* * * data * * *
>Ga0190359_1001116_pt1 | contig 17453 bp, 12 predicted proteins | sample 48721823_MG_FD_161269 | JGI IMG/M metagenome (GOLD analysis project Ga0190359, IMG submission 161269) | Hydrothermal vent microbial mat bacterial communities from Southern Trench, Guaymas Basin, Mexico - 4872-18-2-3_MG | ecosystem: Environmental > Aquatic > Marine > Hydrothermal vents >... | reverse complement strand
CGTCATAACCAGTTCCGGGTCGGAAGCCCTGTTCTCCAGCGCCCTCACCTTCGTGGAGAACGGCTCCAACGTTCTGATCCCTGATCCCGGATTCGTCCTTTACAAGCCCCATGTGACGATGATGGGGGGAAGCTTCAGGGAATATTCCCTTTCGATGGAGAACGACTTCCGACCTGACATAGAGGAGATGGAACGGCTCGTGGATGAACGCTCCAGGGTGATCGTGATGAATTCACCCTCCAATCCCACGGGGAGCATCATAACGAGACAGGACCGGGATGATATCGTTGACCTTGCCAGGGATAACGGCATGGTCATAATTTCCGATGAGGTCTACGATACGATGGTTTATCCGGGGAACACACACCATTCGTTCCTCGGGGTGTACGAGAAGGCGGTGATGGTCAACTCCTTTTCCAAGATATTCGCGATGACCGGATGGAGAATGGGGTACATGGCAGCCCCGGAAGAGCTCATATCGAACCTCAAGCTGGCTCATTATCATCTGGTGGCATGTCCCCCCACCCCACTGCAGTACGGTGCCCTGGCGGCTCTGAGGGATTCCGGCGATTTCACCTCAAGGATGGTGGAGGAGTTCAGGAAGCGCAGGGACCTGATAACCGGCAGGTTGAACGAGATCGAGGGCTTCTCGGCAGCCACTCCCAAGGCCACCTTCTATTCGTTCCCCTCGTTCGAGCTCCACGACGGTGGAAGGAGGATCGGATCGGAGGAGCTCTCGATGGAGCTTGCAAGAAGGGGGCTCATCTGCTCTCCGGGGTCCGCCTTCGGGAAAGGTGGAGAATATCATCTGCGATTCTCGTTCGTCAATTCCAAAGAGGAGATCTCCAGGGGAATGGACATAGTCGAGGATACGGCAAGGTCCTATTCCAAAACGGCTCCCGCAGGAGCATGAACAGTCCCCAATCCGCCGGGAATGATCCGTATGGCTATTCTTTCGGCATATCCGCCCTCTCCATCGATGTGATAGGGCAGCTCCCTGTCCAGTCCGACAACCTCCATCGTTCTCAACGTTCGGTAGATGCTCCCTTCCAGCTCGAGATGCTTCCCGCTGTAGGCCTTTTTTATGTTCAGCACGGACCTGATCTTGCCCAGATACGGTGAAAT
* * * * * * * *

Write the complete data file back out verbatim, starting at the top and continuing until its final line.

>Ga0190359_1001116_pt1 | contig 17453 bp, 12 predicted proteins | sample 48721823_MG_FD_161269 | JGI IMG/M metagenome (GOLD analysis project Ga0190359, IMG submission 161269) | Hydrothermal vent microbial mat bacterial communities from Southern Trench, Guaymas Basin, Mexico - 4872-18-2-3_MG | ecosystem: Environmental > Aquatic > Marine > Hydrothermal vents >... | reverse complement strand
CGTCATAACCAGTTCCGGGTCGGAAGCCCTGTTCTCCAGCGCCCTCACCTTCGTGGAGAACGGCTCCAACGTTCTGATCCCTGATCCCGGATTCGTCCTTTACAAGCCCCATGTGACGATGATGGGGGGAAGCTTCAGGGAATATTCCCTTTCGATGGAGAACGACTTCCGACCTGACATAGAGGAGATGGAACGGCTCGTGGATGAACGCTCCAGGGTGATCGTGATGAATTCACCCTCCAATCCCACGGGGAGCATCATAACGAGACAGGACCGGGATGATATCGTTGACCTTGCCAGGGATAACGGCATGGTCATAATTTCCGATGAGGTCTACGATACGATGGTTTATCCGGGGAACACACACCATTCGTTCCTCGGGGTGTACGAGAAGGCGGTGATGGTCAACTCCTTTTCCAAGATATTCGCGATGACCGGATGGAGAATGGGGTACATGGCAGCCCCGGAAGAGCTCATATCGAACCTCAAGCTGGCTCATTATCATCTGGTGGCATGTCCCCCCACCCCACTGCAGTACGGTGCCCTGGCGGCTCTGAGGGATTCCGGCGATTTCACCTCAAGGATGGTGGAGGAGTTCAGGAAGCGCAGGGACCTGATAACCGGCAGGTTGAACGAGATCGAGGGCTTCTCGGCAGCCACTCCCAAGGCCACCTTCTATTCGTTCCCCTCGTTCGAGCTCCACGACGGTGGAAGGAGGATCGGATCGGAGGAGCTCTCGATGGAGCTTGCAAGAAGGGGGCTCATCTGCTCTCCGGGGTCCGCCTTCGGGAAAGGTGGAGAATATCATCTGCGATTCTCGTTCGTCAATTCCAAAGAGGAGATCTCCAGGGGAATGGACATAGTCGAGGATACGGCAAGGTCCTATTCCAAAACGGCTCCCGCAGGAGCATGAACAGTCCCCAATCCGCCGGGAATGATCCGTATGGCTATTCTTTCGGCATATCCGCCCTCTCCATCGATGTGATAGGGCAGCTCCCTGTCCAGTCCGACAACCTCCATCGTTCTCAACGTTCGGTAGATGCTCCCTTCCAGCTCGAGATGCTTCCCGCTGTAGGCCTTTTTTATGTTCAGCACGGACCTGATCTTGCCCAGATACGGTGAAAT